# Dempster Shafer (D-S) Theory

The theory of belief functions, also referred to as evidence theory or Dempster–Shafer theory (DST), is a general framework for reasoning with uncertainty, with understood connections to other frameworks such as probability, possibility and imprecise probability theories. First introduced by Arthur P. Dempster[1] in the context of statistical inference, the theory was later developed by Glenn Shafer into a general framework for modeling epistemic uncertainty—a mathematical theory of evidence.[2][3] The theory allows one to combine evidence from different sources and arrive at a degree of belief (represented by a mathematical object called belief function) that takes into account all the available evidence.^{[1]}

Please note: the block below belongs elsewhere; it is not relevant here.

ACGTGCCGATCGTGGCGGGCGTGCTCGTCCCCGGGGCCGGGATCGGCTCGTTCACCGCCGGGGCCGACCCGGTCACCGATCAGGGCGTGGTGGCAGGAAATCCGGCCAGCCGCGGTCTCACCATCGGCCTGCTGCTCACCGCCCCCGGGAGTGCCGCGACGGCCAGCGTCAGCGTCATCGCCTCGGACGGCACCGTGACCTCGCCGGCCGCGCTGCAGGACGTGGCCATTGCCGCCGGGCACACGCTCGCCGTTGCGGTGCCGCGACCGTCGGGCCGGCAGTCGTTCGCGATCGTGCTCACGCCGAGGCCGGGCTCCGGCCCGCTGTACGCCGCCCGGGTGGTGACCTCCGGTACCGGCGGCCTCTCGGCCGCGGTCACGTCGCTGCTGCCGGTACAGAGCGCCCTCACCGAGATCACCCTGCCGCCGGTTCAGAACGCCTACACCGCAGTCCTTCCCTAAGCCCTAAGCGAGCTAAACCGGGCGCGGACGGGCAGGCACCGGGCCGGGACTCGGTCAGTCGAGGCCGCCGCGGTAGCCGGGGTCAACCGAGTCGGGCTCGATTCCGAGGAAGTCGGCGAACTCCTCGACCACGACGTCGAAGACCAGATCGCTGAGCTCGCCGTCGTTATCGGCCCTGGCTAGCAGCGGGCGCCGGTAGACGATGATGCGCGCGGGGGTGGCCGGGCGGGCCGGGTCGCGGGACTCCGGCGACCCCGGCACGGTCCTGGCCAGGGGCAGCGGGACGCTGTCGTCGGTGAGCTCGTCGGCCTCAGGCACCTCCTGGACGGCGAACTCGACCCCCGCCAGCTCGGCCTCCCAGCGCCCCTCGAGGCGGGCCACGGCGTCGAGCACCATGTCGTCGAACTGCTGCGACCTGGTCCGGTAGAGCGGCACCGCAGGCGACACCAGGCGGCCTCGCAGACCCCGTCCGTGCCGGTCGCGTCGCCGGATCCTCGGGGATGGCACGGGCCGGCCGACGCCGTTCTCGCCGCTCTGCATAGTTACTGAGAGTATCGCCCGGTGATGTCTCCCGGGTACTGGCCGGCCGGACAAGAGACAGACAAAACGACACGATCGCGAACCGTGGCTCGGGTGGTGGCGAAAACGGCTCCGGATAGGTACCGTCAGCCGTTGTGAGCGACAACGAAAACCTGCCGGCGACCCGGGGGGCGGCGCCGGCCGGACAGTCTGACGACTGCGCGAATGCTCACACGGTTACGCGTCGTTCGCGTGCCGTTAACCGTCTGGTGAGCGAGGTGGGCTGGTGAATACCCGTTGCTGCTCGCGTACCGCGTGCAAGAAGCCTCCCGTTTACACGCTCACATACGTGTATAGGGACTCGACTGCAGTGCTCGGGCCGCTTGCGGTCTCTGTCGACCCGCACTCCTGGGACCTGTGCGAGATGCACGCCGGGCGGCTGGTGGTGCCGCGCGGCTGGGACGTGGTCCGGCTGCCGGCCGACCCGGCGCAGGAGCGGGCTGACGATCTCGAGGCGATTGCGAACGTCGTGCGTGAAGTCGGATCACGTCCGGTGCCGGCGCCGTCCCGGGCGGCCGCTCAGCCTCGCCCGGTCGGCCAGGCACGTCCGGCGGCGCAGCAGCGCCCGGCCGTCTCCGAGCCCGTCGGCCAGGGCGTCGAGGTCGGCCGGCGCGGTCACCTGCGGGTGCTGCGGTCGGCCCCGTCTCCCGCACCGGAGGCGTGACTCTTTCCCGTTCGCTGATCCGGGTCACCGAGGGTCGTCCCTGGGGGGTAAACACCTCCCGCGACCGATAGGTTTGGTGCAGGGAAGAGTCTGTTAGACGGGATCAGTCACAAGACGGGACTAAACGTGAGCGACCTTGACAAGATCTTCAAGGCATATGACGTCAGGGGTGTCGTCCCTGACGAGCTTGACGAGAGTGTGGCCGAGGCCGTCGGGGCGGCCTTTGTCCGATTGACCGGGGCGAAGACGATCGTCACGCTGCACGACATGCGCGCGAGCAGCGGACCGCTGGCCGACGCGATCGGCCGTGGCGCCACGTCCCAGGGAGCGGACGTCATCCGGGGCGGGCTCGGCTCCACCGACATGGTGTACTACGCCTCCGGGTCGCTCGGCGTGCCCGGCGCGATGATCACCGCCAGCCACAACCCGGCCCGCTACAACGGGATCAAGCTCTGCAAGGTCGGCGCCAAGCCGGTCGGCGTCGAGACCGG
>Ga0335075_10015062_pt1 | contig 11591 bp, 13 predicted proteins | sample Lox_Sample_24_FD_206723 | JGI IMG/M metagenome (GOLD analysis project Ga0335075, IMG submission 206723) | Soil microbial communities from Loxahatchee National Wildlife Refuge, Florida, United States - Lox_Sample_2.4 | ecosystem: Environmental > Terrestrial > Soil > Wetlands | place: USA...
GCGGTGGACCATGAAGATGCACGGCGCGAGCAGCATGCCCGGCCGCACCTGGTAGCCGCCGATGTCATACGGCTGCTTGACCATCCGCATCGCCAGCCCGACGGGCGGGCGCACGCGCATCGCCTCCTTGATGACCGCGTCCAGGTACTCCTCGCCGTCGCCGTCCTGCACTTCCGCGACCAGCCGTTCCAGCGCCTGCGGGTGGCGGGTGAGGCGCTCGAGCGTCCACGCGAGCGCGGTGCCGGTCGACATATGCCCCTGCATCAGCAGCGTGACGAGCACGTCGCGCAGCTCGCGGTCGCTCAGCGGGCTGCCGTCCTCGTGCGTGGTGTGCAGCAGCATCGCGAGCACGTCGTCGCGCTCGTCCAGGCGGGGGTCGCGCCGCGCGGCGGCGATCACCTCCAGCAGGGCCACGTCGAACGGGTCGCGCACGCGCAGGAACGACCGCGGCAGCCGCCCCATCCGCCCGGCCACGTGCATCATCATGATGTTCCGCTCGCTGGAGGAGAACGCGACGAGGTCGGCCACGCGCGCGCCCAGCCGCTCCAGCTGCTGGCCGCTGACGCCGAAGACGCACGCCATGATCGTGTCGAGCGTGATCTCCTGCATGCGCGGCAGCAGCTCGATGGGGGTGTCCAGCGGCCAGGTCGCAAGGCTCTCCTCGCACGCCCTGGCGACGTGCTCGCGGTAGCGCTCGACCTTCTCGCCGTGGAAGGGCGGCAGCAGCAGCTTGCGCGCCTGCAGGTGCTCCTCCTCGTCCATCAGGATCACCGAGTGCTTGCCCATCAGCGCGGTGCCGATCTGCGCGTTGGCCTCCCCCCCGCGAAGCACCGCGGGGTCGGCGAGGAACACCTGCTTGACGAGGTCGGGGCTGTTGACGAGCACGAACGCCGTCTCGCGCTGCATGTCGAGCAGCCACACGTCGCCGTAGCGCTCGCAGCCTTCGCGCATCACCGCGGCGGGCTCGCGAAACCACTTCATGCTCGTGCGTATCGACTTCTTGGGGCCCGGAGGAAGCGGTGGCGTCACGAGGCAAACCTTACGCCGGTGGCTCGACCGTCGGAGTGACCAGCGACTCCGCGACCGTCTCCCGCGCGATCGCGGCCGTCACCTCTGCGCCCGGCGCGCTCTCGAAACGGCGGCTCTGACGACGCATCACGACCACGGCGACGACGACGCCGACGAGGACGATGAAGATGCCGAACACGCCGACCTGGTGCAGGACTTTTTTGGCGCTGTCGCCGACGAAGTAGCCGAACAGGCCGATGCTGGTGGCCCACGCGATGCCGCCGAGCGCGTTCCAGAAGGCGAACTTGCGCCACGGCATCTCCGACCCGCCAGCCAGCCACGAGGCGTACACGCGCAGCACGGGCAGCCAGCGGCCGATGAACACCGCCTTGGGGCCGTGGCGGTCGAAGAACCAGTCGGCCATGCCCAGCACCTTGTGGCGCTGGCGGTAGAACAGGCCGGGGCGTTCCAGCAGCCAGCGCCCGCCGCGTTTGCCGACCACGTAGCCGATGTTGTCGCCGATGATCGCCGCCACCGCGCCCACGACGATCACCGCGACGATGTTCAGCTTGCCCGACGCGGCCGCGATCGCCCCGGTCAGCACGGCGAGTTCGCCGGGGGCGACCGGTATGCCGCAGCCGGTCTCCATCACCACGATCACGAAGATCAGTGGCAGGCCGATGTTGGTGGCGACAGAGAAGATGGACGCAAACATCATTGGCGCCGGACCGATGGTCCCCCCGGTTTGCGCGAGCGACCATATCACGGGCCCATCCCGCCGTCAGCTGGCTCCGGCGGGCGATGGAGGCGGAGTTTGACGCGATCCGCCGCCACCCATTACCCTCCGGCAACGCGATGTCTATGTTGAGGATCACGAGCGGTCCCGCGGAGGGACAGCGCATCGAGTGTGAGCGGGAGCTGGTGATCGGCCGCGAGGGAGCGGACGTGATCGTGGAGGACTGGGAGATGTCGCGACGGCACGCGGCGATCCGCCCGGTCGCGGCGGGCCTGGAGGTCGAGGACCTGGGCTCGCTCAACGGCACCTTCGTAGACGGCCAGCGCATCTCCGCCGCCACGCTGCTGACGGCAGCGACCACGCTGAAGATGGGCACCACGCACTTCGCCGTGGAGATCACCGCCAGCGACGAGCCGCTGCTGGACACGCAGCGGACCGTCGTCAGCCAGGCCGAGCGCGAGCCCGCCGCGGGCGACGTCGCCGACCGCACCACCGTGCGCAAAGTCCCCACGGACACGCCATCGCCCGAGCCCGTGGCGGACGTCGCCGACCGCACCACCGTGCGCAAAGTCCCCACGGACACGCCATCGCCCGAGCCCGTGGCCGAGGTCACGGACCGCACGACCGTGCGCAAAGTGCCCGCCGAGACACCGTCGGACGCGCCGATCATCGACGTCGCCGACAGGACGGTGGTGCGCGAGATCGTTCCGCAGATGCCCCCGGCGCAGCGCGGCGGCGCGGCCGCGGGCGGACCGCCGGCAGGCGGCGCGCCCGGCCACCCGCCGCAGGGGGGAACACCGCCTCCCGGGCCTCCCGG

The Dempster-Shafer theory, also known as the theory of belief functions, is a generalization of the Bayesian theory of subjective probability. Whereas the Bayesian theory requires probabilities for each question of interest, belief functions allow us to base degrees of belief for one question on probabilities for a related question. These degrees of belief may or may not have the mathematical properties of probabilities; how much they differ from probabilities will depend on how closely the two questions are related.^{[2]}